Soon after the Gujarat Lions spinner Shivil Kaushik bowled his first delivery in the ongoing Indian Premier League (IPL) against the Rising Pune Supergiants on Friday, social media was abuzz with instant comparisons to Paul Adams, the former South African chinaman bowler from a bygone era. It didn’t take long for news websites and content machines to flash headlines calling Kaushik, “the new Paul Adams" or “India’s answer to Paul Adams" and so on.

In fact, Adams himself took to Twitter to reveal his excitement about Kaushik, the 20-year-old left-arm unorthodox bowler from Bengaluru. Adams wrote, “Remind you of someone! Wow #Kaushik ! Great to see the art of #Chinaman bowling alive #IPL2016 #RPSvGL." Adams isn’t wrong, for Kaushik’s unusual bowling action and most parts of his finish resembled that of the South African, who played 45 Tests between 1995 and 2004.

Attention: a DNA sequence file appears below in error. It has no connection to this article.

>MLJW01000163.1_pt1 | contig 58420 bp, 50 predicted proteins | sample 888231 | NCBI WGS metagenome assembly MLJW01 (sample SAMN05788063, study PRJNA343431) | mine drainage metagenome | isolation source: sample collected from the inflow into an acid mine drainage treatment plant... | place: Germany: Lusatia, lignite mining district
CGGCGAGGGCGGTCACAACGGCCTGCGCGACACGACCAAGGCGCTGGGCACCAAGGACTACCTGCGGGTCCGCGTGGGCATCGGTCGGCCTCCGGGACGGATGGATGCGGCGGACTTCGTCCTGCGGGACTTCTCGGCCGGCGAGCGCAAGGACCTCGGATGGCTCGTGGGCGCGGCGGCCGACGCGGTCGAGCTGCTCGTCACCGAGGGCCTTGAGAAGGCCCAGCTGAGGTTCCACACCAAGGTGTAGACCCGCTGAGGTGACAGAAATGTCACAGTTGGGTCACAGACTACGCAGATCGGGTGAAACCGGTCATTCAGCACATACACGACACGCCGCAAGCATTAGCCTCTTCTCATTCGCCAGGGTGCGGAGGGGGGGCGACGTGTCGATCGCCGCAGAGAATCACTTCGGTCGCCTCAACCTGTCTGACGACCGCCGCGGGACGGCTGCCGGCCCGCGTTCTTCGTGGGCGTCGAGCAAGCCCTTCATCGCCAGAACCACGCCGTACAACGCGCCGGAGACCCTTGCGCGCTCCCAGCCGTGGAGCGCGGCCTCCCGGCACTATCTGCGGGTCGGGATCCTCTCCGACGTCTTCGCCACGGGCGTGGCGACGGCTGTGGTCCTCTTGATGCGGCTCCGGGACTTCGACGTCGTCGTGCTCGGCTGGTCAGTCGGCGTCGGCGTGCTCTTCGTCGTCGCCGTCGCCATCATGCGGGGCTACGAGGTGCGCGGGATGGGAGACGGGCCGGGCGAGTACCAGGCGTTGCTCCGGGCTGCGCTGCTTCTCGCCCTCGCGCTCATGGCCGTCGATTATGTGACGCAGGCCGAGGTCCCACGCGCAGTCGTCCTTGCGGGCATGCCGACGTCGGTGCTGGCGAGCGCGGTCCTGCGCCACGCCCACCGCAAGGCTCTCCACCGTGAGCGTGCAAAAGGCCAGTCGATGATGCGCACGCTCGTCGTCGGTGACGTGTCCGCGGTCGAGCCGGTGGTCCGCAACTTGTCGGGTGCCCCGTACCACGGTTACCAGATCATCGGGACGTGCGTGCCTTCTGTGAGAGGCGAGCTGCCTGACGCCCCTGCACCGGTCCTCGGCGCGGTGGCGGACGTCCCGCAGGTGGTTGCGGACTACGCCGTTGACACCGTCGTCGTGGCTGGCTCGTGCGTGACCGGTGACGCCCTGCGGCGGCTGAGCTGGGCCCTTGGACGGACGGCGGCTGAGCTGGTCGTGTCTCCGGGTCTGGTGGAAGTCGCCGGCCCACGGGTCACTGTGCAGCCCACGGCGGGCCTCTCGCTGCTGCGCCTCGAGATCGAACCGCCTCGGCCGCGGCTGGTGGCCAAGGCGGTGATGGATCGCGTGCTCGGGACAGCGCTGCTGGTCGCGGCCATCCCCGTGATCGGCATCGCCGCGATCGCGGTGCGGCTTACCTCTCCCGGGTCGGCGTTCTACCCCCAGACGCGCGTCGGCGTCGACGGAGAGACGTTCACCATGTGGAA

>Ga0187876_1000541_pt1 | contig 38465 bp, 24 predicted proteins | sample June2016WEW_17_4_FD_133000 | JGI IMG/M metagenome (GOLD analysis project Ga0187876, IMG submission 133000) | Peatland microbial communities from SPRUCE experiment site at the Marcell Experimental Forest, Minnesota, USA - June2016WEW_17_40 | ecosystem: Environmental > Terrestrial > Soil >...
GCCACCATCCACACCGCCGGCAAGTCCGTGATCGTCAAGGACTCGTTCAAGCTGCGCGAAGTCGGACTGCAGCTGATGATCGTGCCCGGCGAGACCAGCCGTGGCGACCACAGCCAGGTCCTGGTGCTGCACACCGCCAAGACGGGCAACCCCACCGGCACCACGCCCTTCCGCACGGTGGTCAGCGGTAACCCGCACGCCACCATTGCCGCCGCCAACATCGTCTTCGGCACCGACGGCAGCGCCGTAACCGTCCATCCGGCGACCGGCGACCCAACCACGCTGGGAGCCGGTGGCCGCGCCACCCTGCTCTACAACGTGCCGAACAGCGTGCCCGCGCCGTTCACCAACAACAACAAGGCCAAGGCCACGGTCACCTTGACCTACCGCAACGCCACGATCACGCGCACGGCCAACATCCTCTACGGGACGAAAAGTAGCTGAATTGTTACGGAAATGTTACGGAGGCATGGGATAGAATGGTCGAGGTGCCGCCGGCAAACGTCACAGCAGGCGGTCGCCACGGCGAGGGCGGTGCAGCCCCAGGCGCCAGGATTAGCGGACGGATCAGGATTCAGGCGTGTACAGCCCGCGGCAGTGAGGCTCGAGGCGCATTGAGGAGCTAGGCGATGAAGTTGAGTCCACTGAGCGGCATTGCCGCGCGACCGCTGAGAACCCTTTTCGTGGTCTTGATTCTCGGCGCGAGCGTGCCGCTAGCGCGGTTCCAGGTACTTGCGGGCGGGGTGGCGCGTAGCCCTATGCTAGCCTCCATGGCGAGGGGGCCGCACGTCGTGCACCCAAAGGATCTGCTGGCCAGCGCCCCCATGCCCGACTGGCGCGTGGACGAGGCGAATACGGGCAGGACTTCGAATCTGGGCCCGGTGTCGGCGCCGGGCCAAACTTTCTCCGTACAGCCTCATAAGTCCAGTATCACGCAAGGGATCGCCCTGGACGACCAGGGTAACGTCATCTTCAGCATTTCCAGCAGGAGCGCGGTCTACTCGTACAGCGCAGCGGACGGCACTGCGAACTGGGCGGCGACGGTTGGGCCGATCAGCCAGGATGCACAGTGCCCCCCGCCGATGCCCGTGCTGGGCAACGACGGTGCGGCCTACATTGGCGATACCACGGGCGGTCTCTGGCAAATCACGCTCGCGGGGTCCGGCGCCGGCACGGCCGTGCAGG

Little is known about Kaushik, who emerged in a talent hunt for spinners in Bengaluru conducted by Anil Kumble’s company Tenvic. Kaushik won that competition, alerting some Karnataka Premier League (KPL) franchises. KPL is an annual state-level Twenty20 tournament conducted by the Karnataka State Cricket Association (KSCA). With a base price of 10,000, Kaushik was snapped up by the Hubli Tigers for 60,000. Although his numbers didn’t particularly stand out, with just the five wickets to show, just the uniqueness of Kaushik’s action was enough to interest IPL franchises. After a few trials for various franchises, Kaushik was picked up by the Gujarat Lions at his base price of 10 lakh.